It was Lutken's job to somehow counter the terror the Japanese were trying spread.
Although the village was still held by Japanese soldiers, he and two Kachins snuck into the hamlet at midnight and met the village chiefs. "I just told them that we were relying on the people there to help us, and that I was the first of many to come."
Lutken didn't know whether the chiefs would side with the Japanese, or with him. But he knew the Americans had an edge. Baptist missionaries had been active in the region since the 1870s. Many of the Kachins were Christians.
The stakes were high for the village chiefs.
"If the Japanese had found out about that meeting they would have burned the whole village down and killed them all. That is the way they operated. People forget that," Lutken says. Despite the risks, most Kachins did help the Americans.
The men of Detachment 101 never forgot it. Stories like Lutken's were repeated across the region. And when they left Burma at the end of the war, the American veterans wanted to do something significant to improve the lives of those who had saved their lives many times.
"When the war was over we kind of walked off and left the Kachins. We said 'thank you,' and handed out some medals," he says. Later, riding the troop ship home to the US, they pledged to set up an institute of agriculture in Burma to teach the Kachins modern farming methods in one of the least developed corners of Southeast Asia.
The effort bogged down in Washington. In the late 1940s they tried but failed to get enough support in Congress for a bill authorizing US aid for the Kachins. National priorities were changing. The cold war was heating up. There were new enemies on the horizon.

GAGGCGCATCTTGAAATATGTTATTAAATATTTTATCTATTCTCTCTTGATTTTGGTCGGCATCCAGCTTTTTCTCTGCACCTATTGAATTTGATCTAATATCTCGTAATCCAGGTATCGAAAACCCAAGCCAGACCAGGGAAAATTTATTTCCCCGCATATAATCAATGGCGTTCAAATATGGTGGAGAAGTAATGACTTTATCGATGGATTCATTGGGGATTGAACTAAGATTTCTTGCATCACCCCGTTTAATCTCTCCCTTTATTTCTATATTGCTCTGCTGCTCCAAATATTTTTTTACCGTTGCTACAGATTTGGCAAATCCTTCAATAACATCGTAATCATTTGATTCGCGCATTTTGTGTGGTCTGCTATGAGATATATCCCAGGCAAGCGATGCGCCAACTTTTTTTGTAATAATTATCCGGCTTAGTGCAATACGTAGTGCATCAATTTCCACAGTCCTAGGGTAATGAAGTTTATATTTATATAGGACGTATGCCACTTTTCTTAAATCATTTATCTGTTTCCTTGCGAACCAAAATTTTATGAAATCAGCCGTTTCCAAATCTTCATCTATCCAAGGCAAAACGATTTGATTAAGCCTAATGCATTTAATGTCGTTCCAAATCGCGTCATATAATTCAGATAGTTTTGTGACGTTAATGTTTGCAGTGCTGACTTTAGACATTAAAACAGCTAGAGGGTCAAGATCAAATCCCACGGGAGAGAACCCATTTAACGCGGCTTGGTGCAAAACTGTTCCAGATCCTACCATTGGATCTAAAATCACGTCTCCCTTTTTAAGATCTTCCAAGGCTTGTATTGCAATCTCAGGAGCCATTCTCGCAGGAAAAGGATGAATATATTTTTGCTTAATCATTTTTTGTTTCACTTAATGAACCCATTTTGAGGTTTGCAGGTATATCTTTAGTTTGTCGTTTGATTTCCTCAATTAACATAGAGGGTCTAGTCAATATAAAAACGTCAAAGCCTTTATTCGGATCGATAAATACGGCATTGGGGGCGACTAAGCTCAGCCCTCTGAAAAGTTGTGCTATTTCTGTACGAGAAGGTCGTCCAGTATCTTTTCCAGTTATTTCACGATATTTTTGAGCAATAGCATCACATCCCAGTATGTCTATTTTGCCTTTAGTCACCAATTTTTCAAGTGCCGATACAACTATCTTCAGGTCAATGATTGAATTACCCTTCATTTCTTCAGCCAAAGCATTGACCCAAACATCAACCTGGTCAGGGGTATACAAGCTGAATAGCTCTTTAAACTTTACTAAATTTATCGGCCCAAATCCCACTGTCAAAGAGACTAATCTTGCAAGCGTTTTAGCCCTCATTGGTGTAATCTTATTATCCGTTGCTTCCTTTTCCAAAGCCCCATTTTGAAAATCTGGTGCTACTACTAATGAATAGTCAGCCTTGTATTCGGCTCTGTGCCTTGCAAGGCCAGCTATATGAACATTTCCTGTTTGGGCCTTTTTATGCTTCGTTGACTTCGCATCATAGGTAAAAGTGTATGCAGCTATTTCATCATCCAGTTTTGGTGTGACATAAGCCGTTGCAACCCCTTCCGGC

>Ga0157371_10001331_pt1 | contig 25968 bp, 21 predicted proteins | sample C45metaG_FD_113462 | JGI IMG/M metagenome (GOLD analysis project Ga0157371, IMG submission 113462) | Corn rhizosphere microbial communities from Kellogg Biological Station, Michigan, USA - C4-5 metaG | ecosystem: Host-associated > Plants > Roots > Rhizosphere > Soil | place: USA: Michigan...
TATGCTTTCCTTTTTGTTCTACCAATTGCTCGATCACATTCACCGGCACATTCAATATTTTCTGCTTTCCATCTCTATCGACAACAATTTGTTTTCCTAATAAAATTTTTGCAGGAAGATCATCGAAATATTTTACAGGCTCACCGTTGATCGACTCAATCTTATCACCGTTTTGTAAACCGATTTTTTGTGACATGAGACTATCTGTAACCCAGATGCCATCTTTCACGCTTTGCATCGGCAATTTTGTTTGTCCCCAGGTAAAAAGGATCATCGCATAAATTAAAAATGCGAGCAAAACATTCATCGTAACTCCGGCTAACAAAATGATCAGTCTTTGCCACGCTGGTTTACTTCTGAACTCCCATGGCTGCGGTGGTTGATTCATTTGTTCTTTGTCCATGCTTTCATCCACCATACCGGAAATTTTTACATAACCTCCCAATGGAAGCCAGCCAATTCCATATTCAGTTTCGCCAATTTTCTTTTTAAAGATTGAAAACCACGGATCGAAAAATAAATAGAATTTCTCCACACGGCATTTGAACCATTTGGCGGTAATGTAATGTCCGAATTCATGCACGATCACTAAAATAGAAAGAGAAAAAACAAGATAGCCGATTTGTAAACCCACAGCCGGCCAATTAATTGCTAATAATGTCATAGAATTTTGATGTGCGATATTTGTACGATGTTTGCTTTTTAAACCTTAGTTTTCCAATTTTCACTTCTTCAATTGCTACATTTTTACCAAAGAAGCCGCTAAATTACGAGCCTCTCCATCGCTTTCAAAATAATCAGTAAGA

Decades of obstacles
Detachment 101 veterans formed a veterans group that held occasional reunions. Sometimes they took up a collection and sent small amounts of money to the Kachins. By then, the Kachins and other hill tribes were waging their own insurgent wars against the military government that ruled Burma. As the civil war continued, the Burma government closed its borders, expelled foreigners, and seized the assets of all aid organizations.
It wasn't until the early 1990s, after several hill tribes, including the Kachins, agreed to cease-fires, that the military junta in Rangoon began allowing foreign aid to trickle back into the country.
But a new obstacle to helping the Kachins emerged. The US government cut off all aid to Burma in an effort to punish Burma's ruling generals for widespread human rights abuses in 1988 and for their decision to void the results of national democratic elections in 1990.
Detachment 101 vets were split on whether to proceed with their Kachin aid plan. Some 101 vets worried that the effort might be misinterpreted as assistance to the ruling junta. Lutken says Project Old Soldier has nothing to do with politics. "This is American-Kachin friendship. It is just a reservoir of friendship that dates back all these years," he says.
Other observers say it is a waste of money to attempt to persuade Kachin tribesman to abandon their lucrative and addicting opium crop. Crop substitution programs just don't work, they say.
But the veterans of Detachment 101 aren't deterred by the records of other programs. They have come to expect the impossible in Burma.
Even Mr. Caldwell, the civilian soil expert, has a healthy dose of the former soldier's gung-ho attitude. "If this was easy," he says, "we wouldn't be here."